The Collective Blog
In this blog, Collective member Suerie Moon discusses how we can prevent the most powerful countries to be rule-makers, while smaller or less wealthy countries end up as rule-takers, in the development of a new pandemic treaty.
The COVID-19 pandemic exposed the need to strengthen India's public healthcare infrastructure, but the government is rather focusing on digitizing and privatizing the health system.
Collective Co-Director Katerini Storeng presents her top three priorities for a reinvigorated global health research system.
The frequently changing and prolonged use of travel measures has been one of the most controversial interventions during the COVID-19 pandemic. How can such measures be used more effectively and what will border management look like in future pandemics?
Research priorities set by funding institutions are steeped in ideology. In this piece, Collective member Ramya Kumar reflects on what these ideologies mean for knowledge production in global health.
Collective member Ilona Kickbusch writes about how the Think7 process supports the German G7 presidency and urges the G7 to fulfill its existing promises in global health, adopt a long-term perspective, and restore the multilateral system’s capacities to deliver global public goods.
As we leave the acute stage of the pandemic, most governments, banks, and business lobbyists have only one item dominating their agenda, namely growth.
Collective member Alexander Kentikelenis writes about how austerity might threaten past progress in health system strengthening and stunt further development of equitable health policies.
Sierra Leone is a country that thrives on rumors. To increase vaccine uptake among women of childbearing age, Collective member Aisha Fofana Ibrahim highlights the need to develop targeted messages to address rumors around COVID-19 vaccines and infertility.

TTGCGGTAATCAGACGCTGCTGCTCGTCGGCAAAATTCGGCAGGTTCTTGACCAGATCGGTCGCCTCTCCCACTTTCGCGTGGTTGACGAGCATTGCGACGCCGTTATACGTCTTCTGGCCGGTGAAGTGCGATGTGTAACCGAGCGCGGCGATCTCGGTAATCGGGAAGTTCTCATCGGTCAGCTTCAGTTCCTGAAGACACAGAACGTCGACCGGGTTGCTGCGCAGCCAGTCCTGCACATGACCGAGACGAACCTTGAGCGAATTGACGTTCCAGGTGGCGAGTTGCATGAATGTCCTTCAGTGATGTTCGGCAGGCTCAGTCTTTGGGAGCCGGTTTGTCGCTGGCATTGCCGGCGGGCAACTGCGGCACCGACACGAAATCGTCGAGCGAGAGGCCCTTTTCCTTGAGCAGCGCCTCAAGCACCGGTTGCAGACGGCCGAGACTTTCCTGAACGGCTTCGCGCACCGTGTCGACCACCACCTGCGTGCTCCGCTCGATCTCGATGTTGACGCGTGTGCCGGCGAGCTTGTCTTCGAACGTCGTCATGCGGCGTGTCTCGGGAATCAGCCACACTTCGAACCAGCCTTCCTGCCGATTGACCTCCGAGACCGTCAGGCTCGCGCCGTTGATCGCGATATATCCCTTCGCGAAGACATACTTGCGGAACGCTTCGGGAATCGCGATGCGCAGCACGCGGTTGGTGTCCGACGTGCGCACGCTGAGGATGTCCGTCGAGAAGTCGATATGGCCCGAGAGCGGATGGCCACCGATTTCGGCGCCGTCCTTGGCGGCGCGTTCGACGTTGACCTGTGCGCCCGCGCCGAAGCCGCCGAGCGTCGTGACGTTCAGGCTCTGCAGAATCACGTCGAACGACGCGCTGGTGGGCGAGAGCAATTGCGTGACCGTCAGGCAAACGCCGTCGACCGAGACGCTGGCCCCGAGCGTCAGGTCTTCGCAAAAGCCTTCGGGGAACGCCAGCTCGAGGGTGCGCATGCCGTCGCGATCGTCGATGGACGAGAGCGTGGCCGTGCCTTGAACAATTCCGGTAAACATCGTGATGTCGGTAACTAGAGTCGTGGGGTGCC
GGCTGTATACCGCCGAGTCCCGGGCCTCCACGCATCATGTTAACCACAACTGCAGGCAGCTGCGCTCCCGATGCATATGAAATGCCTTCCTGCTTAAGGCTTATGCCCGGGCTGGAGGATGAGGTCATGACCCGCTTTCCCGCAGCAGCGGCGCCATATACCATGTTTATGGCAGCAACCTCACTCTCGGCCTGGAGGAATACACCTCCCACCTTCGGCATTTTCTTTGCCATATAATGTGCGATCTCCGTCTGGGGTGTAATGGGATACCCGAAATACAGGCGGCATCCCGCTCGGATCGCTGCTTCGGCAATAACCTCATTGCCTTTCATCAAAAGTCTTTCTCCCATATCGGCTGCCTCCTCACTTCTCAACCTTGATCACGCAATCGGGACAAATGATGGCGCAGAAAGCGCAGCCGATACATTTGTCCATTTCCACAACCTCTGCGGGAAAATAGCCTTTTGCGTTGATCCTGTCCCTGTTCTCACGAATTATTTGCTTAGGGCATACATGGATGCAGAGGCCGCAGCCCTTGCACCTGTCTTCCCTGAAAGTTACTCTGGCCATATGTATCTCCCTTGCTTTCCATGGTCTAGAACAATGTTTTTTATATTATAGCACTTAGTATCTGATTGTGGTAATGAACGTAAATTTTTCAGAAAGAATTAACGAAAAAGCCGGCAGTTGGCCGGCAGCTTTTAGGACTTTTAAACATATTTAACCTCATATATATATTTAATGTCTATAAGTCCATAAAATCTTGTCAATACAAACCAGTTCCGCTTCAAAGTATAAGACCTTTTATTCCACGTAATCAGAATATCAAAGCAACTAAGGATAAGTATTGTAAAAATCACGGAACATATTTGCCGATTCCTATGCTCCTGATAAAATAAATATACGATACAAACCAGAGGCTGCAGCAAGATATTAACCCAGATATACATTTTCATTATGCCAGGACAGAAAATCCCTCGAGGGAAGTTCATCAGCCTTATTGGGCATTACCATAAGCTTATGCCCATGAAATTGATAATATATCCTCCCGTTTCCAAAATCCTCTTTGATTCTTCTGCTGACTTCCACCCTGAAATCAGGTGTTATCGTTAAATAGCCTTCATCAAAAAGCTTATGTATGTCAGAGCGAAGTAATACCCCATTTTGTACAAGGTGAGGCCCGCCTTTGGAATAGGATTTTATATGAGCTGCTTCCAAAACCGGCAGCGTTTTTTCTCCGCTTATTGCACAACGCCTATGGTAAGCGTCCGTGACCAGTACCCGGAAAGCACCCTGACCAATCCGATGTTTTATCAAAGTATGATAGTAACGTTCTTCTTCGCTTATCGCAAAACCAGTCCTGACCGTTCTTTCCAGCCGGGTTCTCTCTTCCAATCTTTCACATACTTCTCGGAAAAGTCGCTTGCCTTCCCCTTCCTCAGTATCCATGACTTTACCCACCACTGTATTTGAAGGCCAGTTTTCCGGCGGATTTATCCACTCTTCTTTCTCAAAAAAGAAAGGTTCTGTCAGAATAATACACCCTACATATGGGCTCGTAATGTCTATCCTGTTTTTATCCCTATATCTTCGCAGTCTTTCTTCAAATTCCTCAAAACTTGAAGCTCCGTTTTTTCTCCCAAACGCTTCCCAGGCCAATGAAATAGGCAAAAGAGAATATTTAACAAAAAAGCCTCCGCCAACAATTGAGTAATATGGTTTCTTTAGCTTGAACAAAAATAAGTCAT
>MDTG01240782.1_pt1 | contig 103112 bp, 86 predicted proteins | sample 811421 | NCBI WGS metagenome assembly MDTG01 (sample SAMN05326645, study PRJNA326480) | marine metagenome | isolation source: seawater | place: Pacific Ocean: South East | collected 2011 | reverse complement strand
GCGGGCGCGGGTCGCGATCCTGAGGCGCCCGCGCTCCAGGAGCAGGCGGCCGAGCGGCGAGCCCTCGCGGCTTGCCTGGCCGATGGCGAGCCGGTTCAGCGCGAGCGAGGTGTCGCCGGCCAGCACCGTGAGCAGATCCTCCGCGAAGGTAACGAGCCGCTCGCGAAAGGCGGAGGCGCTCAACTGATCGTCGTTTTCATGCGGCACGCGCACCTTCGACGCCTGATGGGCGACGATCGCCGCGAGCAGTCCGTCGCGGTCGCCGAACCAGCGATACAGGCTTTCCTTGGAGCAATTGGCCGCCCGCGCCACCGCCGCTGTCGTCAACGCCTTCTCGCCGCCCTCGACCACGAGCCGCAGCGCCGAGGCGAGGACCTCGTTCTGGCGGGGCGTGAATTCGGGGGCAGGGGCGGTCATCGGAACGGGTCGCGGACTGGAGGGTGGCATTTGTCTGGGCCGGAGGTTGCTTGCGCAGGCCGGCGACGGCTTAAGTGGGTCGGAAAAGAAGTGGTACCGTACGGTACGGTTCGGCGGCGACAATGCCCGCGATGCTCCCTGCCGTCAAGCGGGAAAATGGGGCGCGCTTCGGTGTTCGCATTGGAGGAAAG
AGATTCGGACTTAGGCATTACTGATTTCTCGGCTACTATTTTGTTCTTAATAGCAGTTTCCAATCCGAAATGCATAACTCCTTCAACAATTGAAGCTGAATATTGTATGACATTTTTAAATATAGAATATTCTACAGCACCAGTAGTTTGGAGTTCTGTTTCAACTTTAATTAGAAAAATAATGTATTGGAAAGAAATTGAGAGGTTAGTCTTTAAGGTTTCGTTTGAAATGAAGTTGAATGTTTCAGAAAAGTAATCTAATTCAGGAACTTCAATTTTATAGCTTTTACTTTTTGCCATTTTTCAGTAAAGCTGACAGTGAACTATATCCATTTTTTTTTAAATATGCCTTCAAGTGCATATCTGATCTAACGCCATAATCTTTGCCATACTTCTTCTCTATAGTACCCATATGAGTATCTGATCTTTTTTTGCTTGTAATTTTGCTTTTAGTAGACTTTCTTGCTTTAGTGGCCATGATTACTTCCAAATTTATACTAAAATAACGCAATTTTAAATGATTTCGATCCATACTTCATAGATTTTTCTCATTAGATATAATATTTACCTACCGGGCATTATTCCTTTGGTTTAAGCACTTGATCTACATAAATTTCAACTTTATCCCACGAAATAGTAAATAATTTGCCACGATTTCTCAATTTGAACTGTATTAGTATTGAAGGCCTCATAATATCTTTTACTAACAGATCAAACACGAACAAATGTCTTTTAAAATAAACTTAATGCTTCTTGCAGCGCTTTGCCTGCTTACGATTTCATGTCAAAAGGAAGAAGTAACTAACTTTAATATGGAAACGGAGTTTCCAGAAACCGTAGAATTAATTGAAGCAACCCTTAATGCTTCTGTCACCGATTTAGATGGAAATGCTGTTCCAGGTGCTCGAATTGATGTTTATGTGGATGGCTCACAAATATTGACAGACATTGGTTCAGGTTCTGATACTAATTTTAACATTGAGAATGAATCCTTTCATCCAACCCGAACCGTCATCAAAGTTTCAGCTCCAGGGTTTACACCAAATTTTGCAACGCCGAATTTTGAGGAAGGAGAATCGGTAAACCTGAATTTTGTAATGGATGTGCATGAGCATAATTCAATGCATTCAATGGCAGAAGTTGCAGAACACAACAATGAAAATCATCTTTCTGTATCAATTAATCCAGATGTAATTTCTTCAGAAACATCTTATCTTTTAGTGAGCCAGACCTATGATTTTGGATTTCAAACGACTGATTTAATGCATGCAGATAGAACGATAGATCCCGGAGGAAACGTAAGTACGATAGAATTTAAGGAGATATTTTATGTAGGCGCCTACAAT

We urgently need to recognize that prematurely declaring pandemics over endangers all of us and ensures that we remain vulnerable to current and future viral threats, writes Collective member Nora Kenworthy.
With access to health care high on people`s priorities and electorates judging their political leaders on their COVID-19 responses, now could be the best time to campaign for bold health reforms to reach universal health coverage, writes Collective member Robert Yates.
Rather than grieve for an idealistic vision of global health as cooperation, altruism and equity, it would be much better if we were more aware of which constituencies people are representing, and what strategies are available to influence policy, writes Collective member Sridhar Venkatapuram.
Open Science and public health data are public goods to be used for the global common good, writes Collective member Mary FE Ebeling. They should not be used for extractive purposes, or to punish those brave enough to share.
How does epidemic injustice interact with the world of global health governance and how can the institutions of global governance be deployed to address the problem?
Waiving intellectual property rights for COVID-19 health products and technologies is essential if we are to correct global health inequities and enable more equitable access, writes Collective member Deborah Gleeson.
About this blog
A blog written by members of The Political Determinants of Health Collective, where they discuss how their work contributes to furthering knowledge and research in this area.